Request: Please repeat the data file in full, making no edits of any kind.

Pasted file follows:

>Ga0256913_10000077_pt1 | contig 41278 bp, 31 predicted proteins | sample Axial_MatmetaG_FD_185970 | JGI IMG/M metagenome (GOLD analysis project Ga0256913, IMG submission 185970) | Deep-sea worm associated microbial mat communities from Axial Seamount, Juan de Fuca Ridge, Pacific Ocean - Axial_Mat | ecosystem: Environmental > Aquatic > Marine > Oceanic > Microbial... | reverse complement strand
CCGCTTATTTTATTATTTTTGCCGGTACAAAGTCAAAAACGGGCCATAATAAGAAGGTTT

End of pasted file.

>Ga0256913_10000077_pt1 | contig 41278 bp, 31 predicted proteins | sample Axial_MatmetaG_FD_185970 | JGI IMG/M metagenome (GOLD analysis project Ga0256913, IMG submission 185970) | Deep-sea worm associated microbial mat communities from Axial Seamount, Juan de Fuca Ridge, Pacific Ocean - Axial_Mat | ecosystem: Environmental > Aquatic > Marine > Oceanic > Microbial... | reverse complement strand
CCGCTTATTTTATTATTTTTGCCGGTACAAAGTCAAAAACGGGCCATAATAAGAAGGTTT